On the day after Christmas in 1811, the state of Virginia lost its governor and almost one hundred citizens in a devastating nighttime fire that consumed a Richmond playhouse. During the second act of a melodramatic tale of bandits, ghosts, and murder, a small fire kindled behind the backdrop. Within minutes, it raced to the ceiling timbers and enveloped the audience in flames. The tragic Richmond Theater fire would inspire a national commemoration and become its generation's defining disaster.
A vibrant and bustling city, Richmond was synonymous with horse races, gambling, and frivolity. The gruesome fire amplified the capital's reputation for vice and led to an upsurge in antitheater criticism that spread throughout the country and across the Atlantic. Clerics in both America and abroad urged national repentance and denounced the stage, a sentiment that nearly destroyed theatrical entertainment in Richmond for decades. Local churches, by contrast, experienced a rise in attendance and became increasingly evangelical.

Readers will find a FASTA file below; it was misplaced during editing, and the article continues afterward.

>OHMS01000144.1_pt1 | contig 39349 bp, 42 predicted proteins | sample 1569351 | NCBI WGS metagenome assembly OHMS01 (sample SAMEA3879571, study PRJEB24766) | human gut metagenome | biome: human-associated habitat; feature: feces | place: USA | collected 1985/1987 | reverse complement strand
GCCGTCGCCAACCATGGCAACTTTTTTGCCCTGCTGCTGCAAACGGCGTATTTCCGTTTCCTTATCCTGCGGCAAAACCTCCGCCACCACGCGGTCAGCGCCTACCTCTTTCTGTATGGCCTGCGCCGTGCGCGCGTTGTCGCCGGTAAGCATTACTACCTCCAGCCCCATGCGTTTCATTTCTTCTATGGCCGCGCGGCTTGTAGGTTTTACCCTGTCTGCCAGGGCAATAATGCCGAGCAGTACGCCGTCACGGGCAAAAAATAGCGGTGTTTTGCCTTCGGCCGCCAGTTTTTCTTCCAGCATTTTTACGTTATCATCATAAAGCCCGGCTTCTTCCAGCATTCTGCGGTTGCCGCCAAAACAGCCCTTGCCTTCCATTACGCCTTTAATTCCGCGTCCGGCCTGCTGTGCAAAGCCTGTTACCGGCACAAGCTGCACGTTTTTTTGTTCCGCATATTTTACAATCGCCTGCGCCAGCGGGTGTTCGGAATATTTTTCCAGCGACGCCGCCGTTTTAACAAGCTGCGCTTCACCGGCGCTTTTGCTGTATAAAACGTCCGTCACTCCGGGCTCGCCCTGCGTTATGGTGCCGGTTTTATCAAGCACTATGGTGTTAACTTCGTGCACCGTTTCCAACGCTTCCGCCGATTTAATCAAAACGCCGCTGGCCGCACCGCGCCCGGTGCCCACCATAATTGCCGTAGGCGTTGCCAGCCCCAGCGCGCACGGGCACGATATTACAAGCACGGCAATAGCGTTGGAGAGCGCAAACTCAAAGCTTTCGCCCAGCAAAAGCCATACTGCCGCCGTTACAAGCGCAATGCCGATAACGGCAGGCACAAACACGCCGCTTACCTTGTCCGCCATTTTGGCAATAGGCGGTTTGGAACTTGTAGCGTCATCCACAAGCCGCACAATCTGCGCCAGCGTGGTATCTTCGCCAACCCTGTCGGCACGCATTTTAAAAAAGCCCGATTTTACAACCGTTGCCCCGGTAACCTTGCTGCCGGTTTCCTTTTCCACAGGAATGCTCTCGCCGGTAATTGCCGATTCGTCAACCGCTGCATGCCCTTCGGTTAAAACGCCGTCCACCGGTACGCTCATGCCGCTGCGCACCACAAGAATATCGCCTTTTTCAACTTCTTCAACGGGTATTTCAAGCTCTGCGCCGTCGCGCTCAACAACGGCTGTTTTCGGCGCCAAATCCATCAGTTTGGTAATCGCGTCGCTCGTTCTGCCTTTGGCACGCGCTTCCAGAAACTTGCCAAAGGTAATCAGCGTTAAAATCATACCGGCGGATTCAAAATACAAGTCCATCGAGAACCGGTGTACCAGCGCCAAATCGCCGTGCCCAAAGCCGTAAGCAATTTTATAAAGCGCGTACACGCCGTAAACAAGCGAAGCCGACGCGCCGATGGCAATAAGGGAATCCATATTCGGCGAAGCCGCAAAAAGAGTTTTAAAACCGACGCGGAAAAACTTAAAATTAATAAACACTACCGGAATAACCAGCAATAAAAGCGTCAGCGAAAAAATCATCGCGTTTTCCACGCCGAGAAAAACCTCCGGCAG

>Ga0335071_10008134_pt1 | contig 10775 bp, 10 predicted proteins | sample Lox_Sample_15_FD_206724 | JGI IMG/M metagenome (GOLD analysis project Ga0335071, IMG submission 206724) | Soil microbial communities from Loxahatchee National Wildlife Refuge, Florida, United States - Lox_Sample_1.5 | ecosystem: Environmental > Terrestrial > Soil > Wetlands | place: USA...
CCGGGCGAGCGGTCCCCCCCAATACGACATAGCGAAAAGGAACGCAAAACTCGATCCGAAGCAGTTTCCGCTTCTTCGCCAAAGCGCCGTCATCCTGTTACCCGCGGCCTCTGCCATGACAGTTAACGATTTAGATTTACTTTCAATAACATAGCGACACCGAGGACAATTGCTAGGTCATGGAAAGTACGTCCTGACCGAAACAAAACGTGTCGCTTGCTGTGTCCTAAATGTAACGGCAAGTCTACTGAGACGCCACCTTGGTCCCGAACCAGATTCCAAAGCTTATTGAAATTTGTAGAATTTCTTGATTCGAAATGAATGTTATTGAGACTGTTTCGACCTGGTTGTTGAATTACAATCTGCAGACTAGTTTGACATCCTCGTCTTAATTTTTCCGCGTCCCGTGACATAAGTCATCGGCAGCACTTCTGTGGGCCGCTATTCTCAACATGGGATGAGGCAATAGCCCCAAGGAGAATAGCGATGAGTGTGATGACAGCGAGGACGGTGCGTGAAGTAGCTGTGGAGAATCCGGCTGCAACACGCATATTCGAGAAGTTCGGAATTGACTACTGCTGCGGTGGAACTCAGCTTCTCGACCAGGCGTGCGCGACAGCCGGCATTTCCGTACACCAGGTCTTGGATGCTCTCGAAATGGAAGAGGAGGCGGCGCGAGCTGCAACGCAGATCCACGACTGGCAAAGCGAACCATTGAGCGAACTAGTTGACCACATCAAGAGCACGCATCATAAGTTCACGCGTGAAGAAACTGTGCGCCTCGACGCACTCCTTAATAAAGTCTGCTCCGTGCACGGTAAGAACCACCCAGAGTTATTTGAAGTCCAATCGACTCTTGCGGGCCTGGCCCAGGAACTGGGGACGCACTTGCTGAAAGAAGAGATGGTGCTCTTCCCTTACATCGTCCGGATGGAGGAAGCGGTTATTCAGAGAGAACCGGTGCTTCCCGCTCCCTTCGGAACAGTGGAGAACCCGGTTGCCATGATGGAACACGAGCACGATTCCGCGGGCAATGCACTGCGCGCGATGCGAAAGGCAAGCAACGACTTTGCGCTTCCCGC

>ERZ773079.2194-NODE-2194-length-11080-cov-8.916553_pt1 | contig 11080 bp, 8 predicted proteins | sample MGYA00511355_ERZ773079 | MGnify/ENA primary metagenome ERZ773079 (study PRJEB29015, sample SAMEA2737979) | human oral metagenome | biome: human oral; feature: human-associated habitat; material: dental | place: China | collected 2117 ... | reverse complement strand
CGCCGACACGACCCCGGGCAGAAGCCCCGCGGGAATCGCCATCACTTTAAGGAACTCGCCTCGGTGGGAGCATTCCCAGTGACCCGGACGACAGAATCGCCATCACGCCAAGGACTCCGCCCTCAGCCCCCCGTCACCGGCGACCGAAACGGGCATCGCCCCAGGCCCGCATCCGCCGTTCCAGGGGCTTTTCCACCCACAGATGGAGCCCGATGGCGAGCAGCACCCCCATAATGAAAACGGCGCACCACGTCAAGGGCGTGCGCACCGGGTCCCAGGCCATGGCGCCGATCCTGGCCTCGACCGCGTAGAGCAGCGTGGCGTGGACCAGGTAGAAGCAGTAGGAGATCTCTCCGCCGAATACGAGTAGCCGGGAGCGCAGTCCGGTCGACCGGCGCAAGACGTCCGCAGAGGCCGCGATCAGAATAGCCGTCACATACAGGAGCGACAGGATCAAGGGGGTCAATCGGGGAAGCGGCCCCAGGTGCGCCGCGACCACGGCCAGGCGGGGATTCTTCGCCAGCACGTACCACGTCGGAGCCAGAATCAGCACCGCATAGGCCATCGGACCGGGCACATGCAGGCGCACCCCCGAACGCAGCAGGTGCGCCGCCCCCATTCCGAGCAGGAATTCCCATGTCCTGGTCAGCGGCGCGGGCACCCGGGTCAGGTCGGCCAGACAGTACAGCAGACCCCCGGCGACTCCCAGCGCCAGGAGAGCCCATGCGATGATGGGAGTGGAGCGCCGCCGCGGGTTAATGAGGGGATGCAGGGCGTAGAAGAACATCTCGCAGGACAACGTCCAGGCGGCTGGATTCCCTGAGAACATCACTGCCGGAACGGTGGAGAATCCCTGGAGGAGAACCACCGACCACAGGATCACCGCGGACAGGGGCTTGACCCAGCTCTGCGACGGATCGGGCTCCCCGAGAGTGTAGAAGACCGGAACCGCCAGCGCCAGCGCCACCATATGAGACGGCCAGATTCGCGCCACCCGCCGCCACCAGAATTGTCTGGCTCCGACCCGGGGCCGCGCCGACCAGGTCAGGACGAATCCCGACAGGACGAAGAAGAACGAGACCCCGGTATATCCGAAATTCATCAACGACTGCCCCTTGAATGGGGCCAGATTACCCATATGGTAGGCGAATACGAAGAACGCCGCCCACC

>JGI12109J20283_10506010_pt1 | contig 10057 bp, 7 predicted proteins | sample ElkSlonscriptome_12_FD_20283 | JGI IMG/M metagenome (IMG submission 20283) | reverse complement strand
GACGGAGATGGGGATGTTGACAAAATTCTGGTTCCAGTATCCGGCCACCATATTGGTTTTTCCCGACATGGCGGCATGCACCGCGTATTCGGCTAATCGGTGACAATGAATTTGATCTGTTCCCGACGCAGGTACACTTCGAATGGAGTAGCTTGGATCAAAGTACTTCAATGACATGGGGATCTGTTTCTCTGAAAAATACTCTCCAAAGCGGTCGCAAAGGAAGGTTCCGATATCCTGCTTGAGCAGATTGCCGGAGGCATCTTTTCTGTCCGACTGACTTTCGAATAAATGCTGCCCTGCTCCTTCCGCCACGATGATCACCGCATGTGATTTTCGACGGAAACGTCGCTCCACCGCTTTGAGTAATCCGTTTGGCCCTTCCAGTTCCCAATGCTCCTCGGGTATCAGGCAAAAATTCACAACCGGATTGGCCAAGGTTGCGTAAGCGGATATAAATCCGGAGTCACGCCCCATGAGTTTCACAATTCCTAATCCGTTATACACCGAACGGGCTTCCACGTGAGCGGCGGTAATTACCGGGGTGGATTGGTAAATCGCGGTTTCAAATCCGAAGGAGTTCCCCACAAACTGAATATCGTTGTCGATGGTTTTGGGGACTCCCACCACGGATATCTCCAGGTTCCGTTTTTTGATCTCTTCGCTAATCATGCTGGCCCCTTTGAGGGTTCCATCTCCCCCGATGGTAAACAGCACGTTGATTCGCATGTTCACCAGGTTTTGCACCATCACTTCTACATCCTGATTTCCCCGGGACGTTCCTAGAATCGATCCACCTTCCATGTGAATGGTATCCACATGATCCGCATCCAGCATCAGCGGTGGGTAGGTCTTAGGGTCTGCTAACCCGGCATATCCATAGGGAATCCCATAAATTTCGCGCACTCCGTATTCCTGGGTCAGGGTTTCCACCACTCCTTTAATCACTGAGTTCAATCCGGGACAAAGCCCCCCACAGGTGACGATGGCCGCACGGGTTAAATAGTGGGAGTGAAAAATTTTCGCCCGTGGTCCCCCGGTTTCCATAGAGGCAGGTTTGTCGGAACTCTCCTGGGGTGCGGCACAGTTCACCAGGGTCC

In The Richmond Theater Fire, the first book about the event and its aftermath, Meredith Henne Baker explores a forgotten catastrophe and its wide societal impact. The story of transformation comes alive through survivor accounts of slaves, actresses, ministers, and statesmen. Investigating private letters, diaries, and sermons, among other rare or unpublished documents, Baker views the event and its outcomes through the fascinating lenses of early nineteenth-century theater, architecture, and faith, and reveals a rich and vital untold story from America's past.